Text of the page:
Bad Friday: The Pope Still Wants to Convert Jews
By Roi Ben-Yehuda
A few years ago he pissed off Muslims around the world when he suggested that Islam was a religion of the sword. Today, Pope Benedict XVI has enraged the rest of the monotheistic family.
In a move that must have given both Mel Gibson and Ann Coulter hard-ons, the Pope has re-sanctioned an ancient Good Friday prayer which calls on God to illuminate the hearts of the Jews that they might recognize their savior Jesus Christ. To his credit, the Pope did choose to remove passages from the ancient Latin rite which referred to Jewish “blindness” and the need to “remove the veil from their hearts.”
To the surprise of nobody, Jewish groups have got their knickers in a twist. The Italian Rabbinical Assembly has suspended its decades-long dialogue with the Church. And the Anti-Defamation League issued a statement which read:
“While we appreciate that some of the deprecatory language has been removed … we are deeply troubled and disappointed that the framework and intention to petition God for Jews to accept Jesus as Lord was kept intact.”
Walter Kasper, the Cardinal in charge of the Catholic Church’s relations with Jews, has vigorously defended the Pope’s decision. Kasper (who happens to be German) is perplexed by Jewish touchiness:
“I must say that I don’t understand why Jews cannot accept that we can make use of our freedom to formulate our prayers. We think that reasonably this prayer cannot be an obstacle to dialogue because it reflects the faith of the Church and, furthermore, Jews have prayers in their liturgical texts that we Catholics don’t like.”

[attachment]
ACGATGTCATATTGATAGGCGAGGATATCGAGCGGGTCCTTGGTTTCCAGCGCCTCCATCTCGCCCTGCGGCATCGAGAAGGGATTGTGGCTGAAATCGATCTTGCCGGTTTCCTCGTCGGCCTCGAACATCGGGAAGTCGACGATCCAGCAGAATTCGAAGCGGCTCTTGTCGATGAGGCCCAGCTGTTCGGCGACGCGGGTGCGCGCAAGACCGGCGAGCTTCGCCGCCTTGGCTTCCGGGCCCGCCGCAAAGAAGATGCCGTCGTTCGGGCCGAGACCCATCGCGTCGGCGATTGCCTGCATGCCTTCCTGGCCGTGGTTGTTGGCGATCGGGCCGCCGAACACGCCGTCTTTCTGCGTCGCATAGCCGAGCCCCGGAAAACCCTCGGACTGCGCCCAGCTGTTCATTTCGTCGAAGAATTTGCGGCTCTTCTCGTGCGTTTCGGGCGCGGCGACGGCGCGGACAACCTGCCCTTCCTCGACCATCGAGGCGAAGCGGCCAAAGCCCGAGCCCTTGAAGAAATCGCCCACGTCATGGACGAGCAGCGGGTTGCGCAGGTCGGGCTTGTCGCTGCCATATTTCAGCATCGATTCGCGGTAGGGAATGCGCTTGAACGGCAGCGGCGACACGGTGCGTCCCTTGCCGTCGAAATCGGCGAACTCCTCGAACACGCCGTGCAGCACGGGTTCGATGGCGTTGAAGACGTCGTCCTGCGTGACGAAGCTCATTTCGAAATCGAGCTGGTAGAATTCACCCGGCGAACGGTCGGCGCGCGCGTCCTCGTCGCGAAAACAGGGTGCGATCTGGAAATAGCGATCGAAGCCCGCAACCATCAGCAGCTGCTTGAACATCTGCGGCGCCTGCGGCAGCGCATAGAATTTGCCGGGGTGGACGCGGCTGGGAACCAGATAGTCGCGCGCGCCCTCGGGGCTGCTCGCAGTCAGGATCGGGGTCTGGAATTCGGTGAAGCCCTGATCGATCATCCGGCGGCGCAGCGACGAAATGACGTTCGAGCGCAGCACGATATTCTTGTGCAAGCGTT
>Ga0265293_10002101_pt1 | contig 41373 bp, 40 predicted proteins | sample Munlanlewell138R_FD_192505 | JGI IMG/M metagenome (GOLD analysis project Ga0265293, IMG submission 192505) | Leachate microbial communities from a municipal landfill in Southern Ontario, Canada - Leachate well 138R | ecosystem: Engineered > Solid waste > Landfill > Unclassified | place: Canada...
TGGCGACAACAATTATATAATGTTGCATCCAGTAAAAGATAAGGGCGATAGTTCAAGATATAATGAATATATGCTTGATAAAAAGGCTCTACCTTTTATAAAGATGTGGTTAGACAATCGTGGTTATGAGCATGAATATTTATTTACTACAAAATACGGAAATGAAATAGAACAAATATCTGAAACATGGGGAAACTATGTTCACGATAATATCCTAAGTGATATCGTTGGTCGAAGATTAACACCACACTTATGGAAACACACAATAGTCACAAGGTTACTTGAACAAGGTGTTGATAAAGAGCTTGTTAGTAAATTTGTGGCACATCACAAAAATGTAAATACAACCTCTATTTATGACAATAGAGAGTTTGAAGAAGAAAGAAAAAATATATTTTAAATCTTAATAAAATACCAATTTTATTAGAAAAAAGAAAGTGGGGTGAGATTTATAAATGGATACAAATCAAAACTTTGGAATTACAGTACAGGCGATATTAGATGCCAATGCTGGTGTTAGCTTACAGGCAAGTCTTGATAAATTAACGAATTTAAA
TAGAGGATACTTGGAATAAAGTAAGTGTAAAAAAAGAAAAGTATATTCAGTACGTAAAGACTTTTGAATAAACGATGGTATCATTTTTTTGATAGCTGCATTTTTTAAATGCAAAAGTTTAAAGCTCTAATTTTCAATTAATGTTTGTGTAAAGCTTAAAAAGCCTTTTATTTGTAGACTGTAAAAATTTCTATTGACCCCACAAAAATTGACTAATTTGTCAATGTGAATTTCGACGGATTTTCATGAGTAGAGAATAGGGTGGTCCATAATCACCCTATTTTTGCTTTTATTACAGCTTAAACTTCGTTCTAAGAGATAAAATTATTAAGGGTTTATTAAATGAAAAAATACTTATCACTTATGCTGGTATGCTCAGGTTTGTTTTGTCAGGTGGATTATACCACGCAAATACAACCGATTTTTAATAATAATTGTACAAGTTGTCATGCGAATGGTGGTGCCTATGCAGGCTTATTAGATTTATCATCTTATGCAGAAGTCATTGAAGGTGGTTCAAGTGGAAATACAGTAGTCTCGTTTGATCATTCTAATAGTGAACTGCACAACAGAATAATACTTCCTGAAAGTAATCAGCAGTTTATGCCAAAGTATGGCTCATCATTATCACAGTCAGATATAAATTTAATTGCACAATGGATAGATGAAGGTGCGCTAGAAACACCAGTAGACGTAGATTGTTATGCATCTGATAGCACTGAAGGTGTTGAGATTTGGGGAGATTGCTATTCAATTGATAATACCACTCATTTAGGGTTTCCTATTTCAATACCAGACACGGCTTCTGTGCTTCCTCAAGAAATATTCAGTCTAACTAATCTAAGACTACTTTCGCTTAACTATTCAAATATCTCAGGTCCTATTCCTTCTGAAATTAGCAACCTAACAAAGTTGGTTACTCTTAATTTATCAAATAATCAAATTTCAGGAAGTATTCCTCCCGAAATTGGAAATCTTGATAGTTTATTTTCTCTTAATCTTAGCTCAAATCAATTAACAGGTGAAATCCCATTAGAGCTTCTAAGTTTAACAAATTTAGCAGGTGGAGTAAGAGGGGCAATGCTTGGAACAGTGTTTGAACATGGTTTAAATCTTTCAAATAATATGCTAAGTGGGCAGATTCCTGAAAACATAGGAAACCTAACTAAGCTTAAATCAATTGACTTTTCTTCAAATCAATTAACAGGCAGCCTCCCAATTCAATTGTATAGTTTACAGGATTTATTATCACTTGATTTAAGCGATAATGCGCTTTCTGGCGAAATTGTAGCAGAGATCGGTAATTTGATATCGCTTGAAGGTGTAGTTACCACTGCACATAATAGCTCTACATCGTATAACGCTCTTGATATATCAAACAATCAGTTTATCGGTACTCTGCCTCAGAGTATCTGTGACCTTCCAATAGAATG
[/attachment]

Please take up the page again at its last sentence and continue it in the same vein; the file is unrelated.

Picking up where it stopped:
To those of us less naive about Jewish sensitivities, it’s obvious that reintroducing this prayer into the liturgy will reopen old wounds – Harkening us back to a time when Christians looked at Jews the way Tom Cruise looks at a car accident.
But what is pluralism if not accepting the other, even if, nay, especially if he offends you? The simple reality is that all three monotheistic faiths make exclusive and therefore offensive claims to truth. If we want to live in a multi-cultural world, Jews and others must learn not to freak out when other religions give witness to their faith.
Moreover, Kasper is right when points out that we Jews are not without our own distasteful liturgical passages. Take for example, Aleinu, the closing prayer of the morning, afternoon, and evening service. An oldie but goody, the prayer looks forward to the day when all the nations of the world—those that “bow to vanity and emptiness and pray to a god which helps not”—will abandon their religions and join the chosen Israel in worshiping the one true God.
I don’t know about you, but if I was a non-Jew and I heard this, I would feel pretty miffed. All the more so if I learned that the Hebrew words for vanity and emptiness “la-hevel va-rik” have the numerical value of the Hebrew names for Jesus and Muhammad. (To Jewcy’s non-Jewish readers: don’t think too badly of Judaism: look, here’s an article about tikkun olam!).
Of course, Judaism, like Catholicism and all other religious confessions, is about much more than just restrictive and offensive truth claims. And since each religious community hopes the others will focus on the more noble passages from our sacred books, I say that the Pope should open up his Quran—you know, that book that preaches violence and exclusion—and knead his rosary beads to sura 49:13 which states:
“O people, we created you from the same male and female, and rendered you distinct peoples and tribes, that you may know one another. The best among you in the sight of GOD is the most righteous.” Amen.
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